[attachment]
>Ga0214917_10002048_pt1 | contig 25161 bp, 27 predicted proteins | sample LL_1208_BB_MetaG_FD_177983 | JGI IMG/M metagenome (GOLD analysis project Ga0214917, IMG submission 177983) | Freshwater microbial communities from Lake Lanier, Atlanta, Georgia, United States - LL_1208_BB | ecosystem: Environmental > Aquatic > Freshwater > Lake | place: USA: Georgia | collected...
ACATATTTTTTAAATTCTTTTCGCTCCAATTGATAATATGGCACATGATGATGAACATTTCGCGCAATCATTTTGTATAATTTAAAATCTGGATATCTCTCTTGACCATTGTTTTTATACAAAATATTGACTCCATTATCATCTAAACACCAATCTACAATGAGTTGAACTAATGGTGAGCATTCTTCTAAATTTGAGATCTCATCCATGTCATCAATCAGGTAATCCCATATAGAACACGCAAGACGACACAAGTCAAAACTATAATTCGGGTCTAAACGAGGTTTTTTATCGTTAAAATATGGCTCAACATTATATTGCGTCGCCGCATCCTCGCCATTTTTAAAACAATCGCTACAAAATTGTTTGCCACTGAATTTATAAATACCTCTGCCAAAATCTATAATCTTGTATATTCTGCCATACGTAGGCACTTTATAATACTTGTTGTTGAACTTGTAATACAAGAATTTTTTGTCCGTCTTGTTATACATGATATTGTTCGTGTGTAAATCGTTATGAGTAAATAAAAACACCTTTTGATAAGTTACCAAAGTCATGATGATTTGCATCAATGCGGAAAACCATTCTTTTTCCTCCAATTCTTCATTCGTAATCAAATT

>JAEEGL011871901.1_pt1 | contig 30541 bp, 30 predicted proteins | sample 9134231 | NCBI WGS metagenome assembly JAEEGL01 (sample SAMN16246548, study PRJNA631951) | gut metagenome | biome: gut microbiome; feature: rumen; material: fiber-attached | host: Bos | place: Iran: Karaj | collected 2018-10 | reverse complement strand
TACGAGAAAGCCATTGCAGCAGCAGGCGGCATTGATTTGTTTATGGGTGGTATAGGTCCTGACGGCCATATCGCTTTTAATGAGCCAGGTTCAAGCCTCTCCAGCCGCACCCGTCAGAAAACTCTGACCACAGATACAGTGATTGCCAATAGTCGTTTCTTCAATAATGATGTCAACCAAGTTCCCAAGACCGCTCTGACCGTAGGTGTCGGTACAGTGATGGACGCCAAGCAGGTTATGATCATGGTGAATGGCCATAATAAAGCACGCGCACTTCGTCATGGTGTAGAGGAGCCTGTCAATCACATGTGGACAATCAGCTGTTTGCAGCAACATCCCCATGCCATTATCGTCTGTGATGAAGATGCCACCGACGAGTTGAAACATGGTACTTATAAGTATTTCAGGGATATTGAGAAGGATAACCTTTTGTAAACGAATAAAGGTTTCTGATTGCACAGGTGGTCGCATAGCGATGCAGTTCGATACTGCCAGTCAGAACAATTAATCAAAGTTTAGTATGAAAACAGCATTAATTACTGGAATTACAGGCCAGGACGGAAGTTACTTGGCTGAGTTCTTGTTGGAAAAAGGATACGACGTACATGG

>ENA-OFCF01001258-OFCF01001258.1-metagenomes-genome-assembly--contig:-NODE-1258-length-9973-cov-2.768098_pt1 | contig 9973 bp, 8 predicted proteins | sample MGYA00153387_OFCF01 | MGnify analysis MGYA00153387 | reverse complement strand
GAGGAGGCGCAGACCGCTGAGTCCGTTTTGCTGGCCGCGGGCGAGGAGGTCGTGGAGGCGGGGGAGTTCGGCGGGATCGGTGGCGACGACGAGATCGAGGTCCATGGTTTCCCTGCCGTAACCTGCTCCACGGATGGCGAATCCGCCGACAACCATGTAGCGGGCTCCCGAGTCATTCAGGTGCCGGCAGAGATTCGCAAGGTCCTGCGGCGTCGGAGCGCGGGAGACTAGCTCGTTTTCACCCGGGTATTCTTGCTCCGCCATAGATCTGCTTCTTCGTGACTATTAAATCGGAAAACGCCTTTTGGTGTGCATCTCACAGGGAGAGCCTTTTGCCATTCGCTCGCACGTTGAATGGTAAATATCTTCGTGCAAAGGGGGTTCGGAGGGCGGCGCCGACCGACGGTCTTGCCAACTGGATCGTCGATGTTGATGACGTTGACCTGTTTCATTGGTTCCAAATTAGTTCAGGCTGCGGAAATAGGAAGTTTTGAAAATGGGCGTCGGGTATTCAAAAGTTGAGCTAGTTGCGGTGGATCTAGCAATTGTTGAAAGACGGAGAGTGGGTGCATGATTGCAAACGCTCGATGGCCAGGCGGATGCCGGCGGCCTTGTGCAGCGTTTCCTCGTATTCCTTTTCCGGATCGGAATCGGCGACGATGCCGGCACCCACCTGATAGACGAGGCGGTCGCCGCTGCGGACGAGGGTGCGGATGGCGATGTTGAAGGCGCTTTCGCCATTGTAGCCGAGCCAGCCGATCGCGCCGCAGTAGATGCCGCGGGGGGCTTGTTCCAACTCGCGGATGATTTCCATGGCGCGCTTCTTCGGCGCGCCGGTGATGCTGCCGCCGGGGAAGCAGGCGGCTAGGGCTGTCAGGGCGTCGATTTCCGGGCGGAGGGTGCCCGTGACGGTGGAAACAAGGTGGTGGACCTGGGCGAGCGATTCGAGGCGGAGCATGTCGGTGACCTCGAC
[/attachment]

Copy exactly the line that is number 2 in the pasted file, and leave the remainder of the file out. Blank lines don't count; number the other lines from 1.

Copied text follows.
ACATATTTTTTAAATTCTTTTCGCTCCAATTGATAATATGGCACATGATGATGAACATTTCGCGCAATCATTTTGTATAATTTAAAATCTGGATATCTCTCTTGACCATTGTTTTTATACAAAATATTGACTCCATTATCATCTAAACACCAATCTACAATGAGTTGAACTAATGGTGAGCATTCTTCTAAATTTGAGATCTCATCCATGTCATCAATCAGGTAATCCCATATAGAACACGCAAGACGACACAAGTCAAAACTATAATTCGGGTCTAAACGAGGTTTTTTATCGTTAAAATATGGCTCAACATTATATTGCGTCGCCGCATCCTCGCCATTTTTAAAACAATCGCTACAAAATTGTTTGCCACTGAATTTATAAATACCTCTGCCAAAATCTATAATCTTGTATATTCTGCCATACGTAGGCACTTTATAATACTTGTTGTTGAACTTGTAATACAAGAATTTTTTGTCCGTCTTGTTATACATGATATTGTTCGTGTGTAAATCGTTATGAGTAAATAAAAACACCTTTTGATAAGTTACCAAAGTCATGATGATTTGCATCAATGCGGAAAACCATTCTTTTTCCTCCAATTCTTCATTCGTAATCAAATT